- Ngurratjuta Lightning Carnival takes place in Alice Springs every year since 1979.
Sport events in South Australia
- Lord's Taverners Indigenous cricket carnival is an annual event with teams from all across the state.
- South Australian Aboriginal Cultural and Sport Festival is held at Moonta (150km north-west of Adelaide) in September. The 2.5-day festival attracts a crowd of several thousand people.
Sport events in Tasmania
- Generation Cup, held since 1995 in Launceston is a battle between young and old teams of netball, softball and football.
Sport events in the Torres Strait
- Badu Island of Origin is an annual Rugby League contest which started in 1985 and is staged on Badu Island.
- Seaswift Island of Origin Series Rugby League Carnival, held for three days on Thursday Island, offers one of the richest prizemoneys of an all-blacks carnival in Queesland. 2009 saw the 24th carnival.
- Torres Strait Island of Origin Rugby League carnival: Held over the Queen's Birthday long weekend in June, usually on Thursday Island or Badu. 2010 sees the 25th anniversary of the Rugby League carnival.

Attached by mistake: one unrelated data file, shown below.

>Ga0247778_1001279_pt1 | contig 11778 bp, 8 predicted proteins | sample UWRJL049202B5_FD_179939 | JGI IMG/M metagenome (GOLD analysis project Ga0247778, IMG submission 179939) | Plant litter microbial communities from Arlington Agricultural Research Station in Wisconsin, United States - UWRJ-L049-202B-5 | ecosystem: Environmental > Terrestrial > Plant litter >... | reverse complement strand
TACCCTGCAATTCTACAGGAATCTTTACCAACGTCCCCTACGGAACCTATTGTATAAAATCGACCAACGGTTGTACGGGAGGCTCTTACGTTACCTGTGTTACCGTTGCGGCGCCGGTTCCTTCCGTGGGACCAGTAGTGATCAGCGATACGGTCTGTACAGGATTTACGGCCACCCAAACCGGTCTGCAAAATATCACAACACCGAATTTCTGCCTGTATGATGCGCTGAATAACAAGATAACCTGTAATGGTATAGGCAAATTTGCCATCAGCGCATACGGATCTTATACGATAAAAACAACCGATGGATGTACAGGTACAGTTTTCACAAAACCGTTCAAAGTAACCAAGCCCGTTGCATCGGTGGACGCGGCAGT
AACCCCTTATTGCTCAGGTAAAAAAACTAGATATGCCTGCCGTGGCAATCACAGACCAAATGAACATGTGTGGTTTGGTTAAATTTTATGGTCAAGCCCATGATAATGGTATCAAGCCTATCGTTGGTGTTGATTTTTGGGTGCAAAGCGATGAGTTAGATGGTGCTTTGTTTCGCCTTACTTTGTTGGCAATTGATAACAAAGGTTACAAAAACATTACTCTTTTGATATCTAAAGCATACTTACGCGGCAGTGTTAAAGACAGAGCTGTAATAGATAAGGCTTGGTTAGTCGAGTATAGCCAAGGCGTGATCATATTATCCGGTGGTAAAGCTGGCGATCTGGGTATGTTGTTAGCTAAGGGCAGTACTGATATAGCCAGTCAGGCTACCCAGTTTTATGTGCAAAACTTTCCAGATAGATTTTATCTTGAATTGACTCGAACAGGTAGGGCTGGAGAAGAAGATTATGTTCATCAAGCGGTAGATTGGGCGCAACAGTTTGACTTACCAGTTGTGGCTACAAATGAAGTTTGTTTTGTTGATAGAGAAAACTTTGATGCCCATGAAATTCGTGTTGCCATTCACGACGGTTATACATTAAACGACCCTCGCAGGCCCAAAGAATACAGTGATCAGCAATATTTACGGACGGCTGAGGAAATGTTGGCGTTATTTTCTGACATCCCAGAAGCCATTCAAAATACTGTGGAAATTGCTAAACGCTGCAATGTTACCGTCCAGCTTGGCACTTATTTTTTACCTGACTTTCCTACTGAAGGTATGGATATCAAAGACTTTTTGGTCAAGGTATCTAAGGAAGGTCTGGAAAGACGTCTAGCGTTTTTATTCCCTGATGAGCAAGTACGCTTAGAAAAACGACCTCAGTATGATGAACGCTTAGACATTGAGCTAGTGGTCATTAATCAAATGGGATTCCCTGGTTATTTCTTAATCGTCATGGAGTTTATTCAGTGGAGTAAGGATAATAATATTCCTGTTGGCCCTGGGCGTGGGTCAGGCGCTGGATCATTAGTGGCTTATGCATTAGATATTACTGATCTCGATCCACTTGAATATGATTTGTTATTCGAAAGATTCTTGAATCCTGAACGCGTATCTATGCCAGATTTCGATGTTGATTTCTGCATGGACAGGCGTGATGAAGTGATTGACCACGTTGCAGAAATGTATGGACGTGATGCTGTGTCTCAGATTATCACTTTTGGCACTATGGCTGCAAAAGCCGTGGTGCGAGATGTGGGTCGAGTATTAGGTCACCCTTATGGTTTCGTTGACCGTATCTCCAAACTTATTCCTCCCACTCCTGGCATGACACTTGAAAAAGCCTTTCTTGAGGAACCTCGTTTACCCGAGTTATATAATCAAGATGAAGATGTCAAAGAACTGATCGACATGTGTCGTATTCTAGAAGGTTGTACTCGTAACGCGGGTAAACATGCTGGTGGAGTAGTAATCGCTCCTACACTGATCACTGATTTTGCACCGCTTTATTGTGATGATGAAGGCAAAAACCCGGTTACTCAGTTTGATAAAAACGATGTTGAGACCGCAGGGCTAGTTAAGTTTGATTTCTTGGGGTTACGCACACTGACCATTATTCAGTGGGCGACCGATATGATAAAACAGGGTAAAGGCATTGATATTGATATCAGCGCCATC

- Zenadth Kes Cup is a Rugby League carnival held on Thursday Island. The cup is 'one of the biggest events on the Torres Strait Islands sporting and social calendar' . Many teams reach Thursday Island by powered dinghies.
Sport events in Western Australia
- NAIDOC Week Netball Carnival is held each year in Perth. A total of more than 40 teams compete.
Australia-wide sport events
- Aboriginal Power Cup (APC): The Aboriginal Power Cup was created in April 2008 and targets Aboriginal students. They must attend at least 70% of their classes to attend this sporting event.
- National Indigenous Golf Championship started in 2006 and is staged at changing locations across Australia.
- National Indigenous Golf Tournament was co-founded in 1979 in Victoria by Syd Jackson. The tournament is held annually at changing locations in Australia.
A sports carnival on Palm Island was an alcohol and drug-free event. Organisers asked police to breath-test players for alcohol "to ensure that no players had any alcohol reading and if they did, they would not have been allowed to play" .